Rifles are Frequently Used for Self-Defense

Economist Lucy Allen served as an “expert” witness for the state and testified that rifles are used in just 2-4% of defensive gun uses, which she claims are rare in the first place. She further told the court that rifles were used for defensive purposes only 51 times over three and a half years.

Judge Benitez wasn’t easily fooled, having already been aware of the latest studies on defensive gun usage.

“Using the [William] English survey results, defensive gun uses happen 1.67 million times per year (which falls comfortably within the CDC’s report estimate of 500,000 to 3 million times per year),” wrote the judge. “If rifles, some of which would be AR-15 platform rifles, are being used defensively 13% of those 1.67 million times, that would imply that rifles are used defensively 217,100 times each year, rather than Allen’s number of 51. In all, Allen’s statistics and opinion are unreliable and misleading.”

The Ban Outlaws Guns, Not Gun Parts

In defending the ban, the state downplayed the “assault weapon” ban by saying that it does not prohibit anyone from keeping and bearing an arm because it “merely regulates the use of certain accessories that can be attached to a semiautomatic rifle.” Further, the state said that the accessories are not “arms.”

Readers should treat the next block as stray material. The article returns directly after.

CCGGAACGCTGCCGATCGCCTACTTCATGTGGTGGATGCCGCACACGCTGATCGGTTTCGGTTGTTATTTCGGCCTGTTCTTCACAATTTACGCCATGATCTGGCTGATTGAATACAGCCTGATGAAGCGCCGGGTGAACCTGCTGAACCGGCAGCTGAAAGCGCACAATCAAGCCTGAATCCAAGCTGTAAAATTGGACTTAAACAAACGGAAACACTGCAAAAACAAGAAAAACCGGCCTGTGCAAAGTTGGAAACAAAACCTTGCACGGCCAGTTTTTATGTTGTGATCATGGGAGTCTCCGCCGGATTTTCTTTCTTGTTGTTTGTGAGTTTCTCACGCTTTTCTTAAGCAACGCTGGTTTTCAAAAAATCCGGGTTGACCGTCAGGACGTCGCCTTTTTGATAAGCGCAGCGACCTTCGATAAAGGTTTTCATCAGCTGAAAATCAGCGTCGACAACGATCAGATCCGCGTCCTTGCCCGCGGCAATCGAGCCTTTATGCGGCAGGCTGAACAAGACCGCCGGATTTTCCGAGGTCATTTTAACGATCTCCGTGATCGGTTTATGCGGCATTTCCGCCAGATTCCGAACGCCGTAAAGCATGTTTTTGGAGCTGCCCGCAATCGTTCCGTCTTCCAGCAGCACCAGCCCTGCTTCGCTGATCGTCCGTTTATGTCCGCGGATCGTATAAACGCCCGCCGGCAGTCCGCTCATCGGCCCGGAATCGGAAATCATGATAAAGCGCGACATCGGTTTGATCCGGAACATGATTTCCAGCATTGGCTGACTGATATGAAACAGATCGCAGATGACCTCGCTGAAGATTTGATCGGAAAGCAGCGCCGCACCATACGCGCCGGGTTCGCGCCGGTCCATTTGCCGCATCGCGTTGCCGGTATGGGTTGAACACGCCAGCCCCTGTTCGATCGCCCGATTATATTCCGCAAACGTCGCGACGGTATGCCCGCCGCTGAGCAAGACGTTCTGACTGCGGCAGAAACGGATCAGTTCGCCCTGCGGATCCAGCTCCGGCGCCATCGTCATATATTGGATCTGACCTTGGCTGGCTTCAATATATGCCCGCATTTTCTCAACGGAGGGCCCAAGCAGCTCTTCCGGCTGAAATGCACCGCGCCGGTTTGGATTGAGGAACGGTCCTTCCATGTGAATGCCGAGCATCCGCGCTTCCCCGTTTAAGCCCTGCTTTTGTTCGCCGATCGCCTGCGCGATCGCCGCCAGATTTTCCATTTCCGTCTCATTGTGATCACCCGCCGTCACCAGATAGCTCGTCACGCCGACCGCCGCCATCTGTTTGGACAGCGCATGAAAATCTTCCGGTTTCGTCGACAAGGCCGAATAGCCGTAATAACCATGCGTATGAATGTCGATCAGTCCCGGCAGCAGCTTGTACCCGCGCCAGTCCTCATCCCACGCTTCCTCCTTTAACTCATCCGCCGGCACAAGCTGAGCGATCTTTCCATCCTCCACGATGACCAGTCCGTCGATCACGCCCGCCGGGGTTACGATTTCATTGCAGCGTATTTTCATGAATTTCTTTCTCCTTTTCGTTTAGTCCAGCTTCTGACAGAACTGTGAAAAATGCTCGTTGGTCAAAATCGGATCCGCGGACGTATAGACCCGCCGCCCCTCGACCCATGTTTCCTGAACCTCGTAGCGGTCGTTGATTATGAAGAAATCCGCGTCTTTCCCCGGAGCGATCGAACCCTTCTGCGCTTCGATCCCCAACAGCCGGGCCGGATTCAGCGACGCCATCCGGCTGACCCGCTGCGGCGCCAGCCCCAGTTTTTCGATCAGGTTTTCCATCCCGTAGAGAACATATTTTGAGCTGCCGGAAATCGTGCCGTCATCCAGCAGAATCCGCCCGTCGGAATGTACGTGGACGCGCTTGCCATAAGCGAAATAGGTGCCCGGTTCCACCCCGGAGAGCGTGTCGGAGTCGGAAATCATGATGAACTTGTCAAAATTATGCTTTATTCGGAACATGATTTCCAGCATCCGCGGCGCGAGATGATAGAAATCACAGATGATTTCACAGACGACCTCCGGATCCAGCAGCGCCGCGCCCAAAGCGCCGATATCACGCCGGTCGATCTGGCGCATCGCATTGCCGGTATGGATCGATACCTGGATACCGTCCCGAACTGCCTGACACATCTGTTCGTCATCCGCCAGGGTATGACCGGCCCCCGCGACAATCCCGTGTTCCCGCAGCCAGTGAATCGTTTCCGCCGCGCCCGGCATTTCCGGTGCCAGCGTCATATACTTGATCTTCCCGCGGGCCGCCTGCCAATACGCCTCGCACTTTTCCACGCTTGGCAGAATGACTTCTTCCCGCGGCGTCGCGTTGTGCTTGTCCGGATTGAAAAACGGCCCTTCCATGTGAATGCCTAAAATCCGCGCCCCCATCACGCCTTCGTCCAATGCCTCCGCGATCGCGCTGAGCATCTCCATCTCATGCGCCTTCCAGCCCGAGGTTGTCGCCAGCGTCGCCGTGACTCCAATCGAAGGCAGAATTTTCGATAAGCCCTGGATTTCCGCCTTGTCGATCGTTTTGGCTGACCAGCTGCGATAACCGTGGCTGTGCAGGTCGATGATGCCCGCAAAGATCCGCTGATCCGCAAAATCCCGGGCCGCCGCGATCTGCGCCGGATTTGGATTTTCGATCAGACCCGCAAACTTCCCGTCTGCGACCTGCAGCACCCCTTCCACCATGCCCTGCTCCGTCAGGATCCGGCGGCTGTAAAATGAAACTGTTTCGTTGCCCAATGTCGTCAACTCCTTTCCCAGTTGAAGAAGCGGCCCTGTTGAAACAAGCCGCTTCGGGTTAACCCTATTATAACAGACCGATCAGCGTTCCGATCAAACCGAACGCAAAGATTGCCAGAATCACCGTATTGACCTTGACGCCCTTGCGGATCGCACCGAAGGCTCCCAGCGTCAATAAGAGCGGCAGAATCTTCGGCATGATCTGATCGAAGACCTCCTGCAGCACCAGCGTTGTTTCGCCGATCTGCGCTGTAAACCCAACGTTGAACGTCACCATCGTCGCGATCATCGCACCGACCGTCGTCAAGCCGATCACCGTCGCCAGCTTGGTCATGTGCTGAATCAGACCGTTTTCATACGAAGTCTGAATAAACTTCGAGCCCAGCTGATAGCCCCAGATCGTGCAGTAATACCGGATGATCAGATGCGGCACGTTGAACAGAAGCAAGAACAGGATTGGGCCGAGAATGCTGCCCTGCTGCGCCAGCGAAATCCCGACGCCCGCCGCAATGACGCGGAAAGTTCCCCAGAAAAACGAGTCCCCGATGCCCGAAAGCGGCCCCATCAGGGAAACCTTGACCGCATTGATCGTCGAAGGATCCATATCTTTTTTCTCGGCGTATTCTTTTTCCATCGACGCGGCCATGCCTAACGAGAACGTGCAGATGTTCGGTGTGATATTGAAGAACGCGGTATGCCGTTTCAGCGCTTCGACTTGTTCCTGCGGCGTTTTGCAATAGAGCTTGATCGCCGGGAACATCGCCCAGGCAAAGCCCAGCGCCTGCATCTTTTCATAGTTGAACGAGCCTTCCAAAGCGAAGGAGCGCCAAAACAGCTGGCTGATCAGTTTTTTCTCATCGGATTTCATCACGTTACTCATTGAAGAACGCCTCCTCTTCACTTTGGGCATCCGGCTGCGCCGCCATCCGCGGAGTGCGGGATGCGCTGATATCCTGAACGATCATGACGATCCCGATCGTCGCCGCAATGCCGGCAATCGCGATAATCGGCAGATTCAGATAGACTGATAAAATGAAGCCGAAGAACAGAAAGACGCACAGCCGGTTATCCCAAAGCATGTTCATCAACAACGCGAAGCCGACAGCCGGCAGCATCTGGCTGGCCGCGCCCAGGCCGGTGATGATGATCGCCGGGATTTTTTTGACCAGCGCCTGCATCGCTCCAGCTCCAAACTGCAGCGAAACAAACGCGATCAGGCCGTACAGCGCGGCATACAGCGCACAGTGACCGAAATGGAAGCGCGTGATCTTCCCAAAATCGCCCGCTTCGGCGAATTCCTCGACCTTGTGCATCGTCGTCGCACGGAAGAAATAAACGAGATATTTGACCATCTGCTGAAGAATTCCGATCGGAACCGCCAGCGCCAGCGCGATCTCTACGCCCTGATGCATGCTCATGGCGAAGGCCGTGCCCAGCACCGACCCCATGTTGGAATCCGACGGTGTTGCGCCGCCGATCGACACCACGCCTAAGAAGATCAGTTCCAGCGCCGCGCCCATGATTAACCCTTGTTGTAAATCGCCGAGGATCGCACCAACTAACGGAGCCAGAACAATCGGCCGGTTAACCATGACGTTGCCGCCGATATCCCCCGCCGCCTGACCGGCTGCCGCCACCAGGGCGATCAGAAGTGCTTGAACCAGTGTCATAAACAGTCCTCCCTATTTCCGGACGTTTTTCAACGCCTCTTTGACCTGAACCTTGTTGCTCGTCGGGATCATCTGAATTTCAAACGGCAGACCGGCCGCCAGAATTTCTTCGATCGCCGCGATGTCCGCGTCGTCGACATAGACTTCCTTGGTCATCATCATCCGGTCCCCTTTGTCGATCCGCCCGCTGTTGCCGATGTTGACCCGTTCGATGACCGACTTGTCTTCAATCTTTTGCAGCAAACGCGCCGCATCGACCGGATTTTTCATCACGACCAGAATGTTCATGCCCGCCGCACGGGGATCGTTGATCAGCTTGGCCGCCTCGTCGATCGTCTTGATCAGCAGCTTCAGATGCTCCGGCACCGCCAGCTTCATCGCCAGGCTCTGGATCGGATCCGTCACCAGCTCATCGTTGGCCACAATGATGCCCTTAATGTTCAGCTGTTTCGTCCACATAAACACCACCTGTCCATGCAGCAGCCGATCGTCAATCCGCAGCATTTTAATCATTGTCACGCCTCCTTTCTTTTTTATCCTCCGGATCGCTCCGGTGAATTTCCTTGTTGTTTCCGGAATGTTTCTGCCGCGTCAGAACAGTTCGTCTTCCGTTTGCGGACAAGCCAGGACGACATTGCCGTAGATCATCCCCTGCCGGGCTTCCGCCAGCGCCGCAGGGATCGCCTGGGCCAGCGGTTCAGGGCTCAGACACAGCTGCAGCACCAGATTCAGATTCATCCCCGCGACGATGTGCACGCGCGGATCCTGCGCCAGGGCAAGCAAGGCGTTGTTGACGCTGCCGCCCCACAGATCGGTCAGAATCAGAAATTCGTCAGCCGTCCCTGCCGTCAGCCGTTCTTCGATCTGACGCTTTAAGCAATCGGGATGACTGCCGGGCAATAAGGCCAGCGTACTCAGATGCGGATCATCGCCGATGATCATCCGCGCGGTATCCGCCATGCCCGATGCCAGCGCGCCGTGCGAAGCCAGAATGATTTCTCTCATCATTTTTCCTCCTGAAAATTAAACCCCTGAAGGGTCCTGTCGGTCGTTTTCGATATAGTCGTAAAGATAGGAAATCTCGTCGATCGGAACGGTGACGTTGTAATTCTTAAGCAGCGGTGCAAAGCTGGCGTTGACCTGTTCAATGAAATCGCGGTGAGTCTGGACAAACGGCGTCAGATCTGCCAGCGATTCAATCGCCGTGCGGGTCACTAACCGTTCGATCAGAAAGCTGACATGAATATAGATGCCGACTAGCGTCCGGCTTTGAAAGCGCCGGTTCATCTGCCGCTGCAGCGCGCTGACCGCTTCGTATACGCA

This claim also didn’t pass the smell test as far as Judge Benitez was concerned.

“The ‘assault weapon’ ban does not ban possession or manufacture or sales of a pistol grip, or a flash suppressor, or an adjustable stock, or a threaded pistol barrel,” the judge wrote. “If the law made a pistol grip, unattached to a gun, a crime to possess, the State’s argument would have some symmetry. But to say a semi-automatic rifle with a pistol grip and adjustable stock and a flash suppressor is not a ‘bearable arm’ is to ignore the forest for the trees. It is the modern semi-automatic gun with these parts installed that the laws criminalize. Yet, it is the rifle with these parts integrated that is a bearable arm covered by the text of the Second Amendment.”

The Second Amendment Restricts Government Infringements

In its arguments, the state claimed that the Second Amendment is not to be read literally. Instead, it claimed that the “history of the Second Amendment demonstrates that governments enjoyed robust police powers to regulate weapons—including who may possess them, where they may be possessed, and what weapons may be possessed and used.”

That was yet another assertion quickly shot down by Judge Benitez in his recent ruling.

“That is inaccurate,” Judge Benitez wrote. “Governments did, and do, enjoy a police power to criminalize the use of a firearm to commit another crime such as assault. And the police power could be said to include restricting carrying a firearm concealed as long as it does not also restrict openly carrying. However, governments did not possess the power to regulate who among law-abiding citizens could possess firearms. And governments did not possess the police power to regulate which firearms could be possessed and used.”

Following the decision, Bonta immediately appealed the ruling. The case will next be considered by the U.S. Court of Appeals for the Ninth Circuit.